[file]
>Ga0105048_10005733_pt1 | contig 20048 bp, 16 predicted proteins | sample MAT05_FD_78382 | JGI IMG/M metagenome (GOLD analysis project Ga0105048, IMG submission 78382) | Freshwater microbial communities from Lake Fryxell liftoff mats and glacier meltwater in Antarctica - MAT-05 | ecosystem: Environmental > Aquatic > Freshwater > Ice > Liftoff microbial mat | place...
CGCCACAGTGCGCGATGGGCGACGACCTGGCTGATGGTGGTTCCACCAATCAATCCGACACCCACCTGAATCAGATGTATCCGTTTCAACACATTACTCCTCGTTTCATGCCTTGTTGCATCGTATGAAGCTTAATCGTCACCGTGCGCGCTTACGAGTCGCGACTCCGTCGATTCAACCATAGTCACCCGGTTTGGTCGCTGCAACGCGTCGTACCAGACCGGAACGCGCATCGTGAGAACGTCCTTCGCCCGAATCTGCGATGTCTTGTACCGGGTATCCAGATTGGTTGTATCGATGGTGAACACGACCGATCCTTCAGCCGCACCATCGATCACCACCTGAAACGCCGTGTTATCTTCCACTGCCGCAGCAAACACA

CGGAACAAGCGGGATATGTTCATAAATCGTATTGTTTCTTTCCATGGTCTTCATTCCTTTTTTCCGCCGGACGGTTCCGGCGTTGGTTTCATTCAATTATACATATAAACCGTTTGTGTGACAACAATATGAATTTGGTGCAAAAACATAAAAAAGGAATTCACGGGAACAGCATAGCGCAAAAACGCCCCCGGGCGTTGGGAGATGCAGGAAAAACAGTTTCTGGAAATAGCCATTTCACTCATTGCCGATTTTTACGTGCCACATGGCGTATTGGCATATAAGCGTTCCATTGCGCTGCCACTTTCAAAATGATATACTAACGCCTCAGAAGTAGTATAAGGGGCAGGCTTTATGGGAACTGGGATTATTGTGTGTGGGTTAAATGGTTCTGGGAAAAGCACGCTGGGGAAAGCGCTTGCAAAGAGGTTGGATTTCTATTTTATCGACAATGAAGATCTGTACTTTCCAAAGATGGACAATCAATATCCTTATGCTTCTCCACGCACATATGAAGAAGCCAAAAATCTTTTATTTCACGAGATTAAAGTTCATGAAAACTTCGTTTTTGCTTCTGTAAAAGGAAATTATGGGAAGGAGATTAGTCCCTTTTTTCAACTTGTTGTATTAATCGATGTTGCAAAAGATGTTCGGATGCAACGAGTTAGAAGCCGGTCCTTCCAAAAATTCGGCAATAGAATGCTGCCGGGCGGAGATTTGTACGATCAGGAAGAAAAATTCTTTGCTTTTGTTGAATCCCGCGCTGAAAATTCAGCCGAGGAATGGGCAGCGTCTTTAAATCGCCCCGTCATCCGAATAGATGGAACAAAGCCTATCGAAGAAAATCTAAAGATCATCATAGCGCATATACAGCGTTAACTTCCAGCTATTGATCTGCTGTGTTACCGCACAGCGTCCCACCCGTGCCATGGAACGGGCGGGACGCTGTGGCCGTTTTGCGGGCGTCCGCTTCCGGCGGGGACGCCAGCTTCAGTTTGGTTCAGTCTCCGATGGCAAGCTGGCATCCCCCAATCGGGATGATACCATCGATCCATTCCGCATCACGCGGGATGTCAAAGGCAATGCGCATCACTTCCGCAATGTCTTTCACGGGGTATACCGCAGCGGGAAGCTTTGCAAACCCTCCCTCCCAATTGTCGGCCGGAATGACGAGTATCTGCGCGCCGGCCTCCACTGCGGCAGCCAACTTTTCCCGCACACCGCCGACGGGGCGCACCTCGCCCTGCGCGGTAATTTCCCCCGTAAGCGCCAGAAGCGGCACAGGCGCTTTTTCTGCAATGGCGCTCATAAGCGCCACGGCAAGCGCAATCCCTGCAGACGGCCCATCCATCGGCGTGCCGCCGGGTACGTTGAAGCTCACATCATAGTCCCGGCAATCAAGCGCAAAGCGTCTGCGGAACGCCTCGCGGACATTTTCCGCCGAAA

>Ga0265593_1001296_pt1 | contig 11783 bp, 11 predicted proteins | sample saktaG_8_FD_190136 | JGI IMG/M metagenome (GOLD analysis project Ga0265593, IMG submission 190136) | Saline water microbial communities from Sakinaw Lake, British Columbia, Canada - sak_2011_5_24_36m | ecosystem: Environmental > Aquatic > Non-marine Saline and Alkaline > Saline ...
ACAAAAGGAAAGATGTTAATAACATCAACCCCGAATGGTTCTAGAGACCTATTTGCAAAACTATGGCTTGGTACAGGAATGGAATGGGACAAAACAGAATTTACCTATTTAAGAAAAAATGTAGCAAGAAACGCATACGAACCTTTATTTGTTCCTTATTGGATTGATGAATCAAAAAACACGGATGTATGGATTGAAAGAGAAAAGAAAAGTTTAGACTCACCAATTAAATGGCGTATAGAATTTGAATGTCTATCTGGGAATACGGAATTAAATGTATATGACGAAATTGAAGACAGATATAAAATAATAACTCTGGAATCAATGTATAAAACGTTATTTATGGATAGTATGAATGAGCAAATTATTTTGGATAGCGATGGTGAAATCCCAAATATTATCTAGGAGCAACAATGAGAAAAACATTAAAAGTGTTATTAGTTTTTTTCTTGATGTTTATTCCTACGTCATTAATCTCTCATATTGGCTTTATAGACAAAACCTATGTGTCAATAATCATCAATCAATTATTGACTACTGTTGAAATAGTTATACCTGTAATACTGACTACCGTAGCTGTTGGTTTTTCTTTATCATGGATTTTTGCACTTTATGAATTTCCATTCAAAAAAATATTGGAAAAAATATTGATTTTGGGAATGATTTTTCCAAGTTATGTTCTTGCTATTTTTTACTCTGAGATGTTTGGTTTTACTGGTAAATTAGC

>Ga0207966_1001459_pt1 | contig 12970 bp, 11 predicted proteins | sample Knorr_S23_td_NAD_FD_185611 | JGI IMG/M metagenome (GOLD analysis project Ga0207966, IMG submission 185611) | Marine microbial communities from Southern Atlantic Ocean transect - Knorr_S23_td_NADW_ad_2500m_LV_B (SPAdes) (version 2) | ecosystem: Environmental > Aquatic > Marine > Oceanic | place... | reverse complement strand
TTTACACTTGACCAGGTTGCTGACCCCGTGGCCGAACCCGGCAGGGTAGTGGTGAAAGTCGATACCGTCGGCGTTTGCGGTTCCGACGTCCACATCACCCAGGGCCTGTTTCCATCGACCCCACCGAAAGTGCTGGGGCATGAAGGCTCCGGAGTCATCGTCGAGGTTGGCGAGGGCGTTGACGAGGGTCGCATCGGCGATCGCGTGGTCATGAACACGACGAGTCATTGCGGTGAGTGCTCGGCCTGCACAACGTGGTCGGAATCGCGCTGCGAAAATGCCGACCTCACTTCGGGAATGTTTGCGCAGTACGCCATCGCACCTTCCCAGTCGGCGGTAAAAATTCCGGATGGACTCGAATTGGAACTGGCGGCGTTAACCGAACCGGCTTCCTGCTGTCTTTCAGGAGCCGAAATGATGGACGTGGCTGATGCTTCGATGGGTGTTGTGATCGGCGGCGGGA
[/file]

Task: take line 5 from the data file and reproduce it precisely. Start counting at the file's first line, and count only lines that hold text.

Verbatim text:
ACAAAAGGAAAGATGTTAATAACATCAACCCCGAATGGTTCTAGAGACCTATTTGCAAAACTATGGCTTGGTACAGGAATGGAATGGGACAAAACAGAATTTACCTATTTAAGAAAAAATGTAGCAAGAAACGCATACGAACCTTTATTTGTTCCTTATTGGATTGATGAATCAAAAAACACGGATGTATGGATTGAAAGAGAAAAGAAAAGTTTAGACTCACCAATTAAATGGCGTATAGAATTTGAATGTCTATCTGGGAATACGGAATTAAATGTATATGACGAAATTGAAGACAGATATAAAATAATAACTCTGGAATCAATGTATAAAACGTTATTTATGGATAGTATGAATGAGCAAATTATTTTGGATAGCGATGGTGAAATCCCAAATATTATCTAGGAGCAACAATGAGAAAAACATTAAAAGTGTTATTAGTTTTTTTCTTGATGTTTATTCCTACGTCATTAATCTCTCATATTGGCTTTATAGACAAAACCTATGTGTCAATAATCATCAATCAATTATTGACTACTGTTGAAATAGTTATACCTGTAATACTGACTACCGTAGCTGTTGGTTTTTCTTTATCATGGATTTTTGCACTTTATGAATTTCCATTCAAAAAAATATTGGAAAAAATATTGATTTTGGGAATGATTTTTCCAAGTTATGTTCTTGCTATTTTTTACTCTGAGATGTTTGGTTTTACTGGTAAATTAGC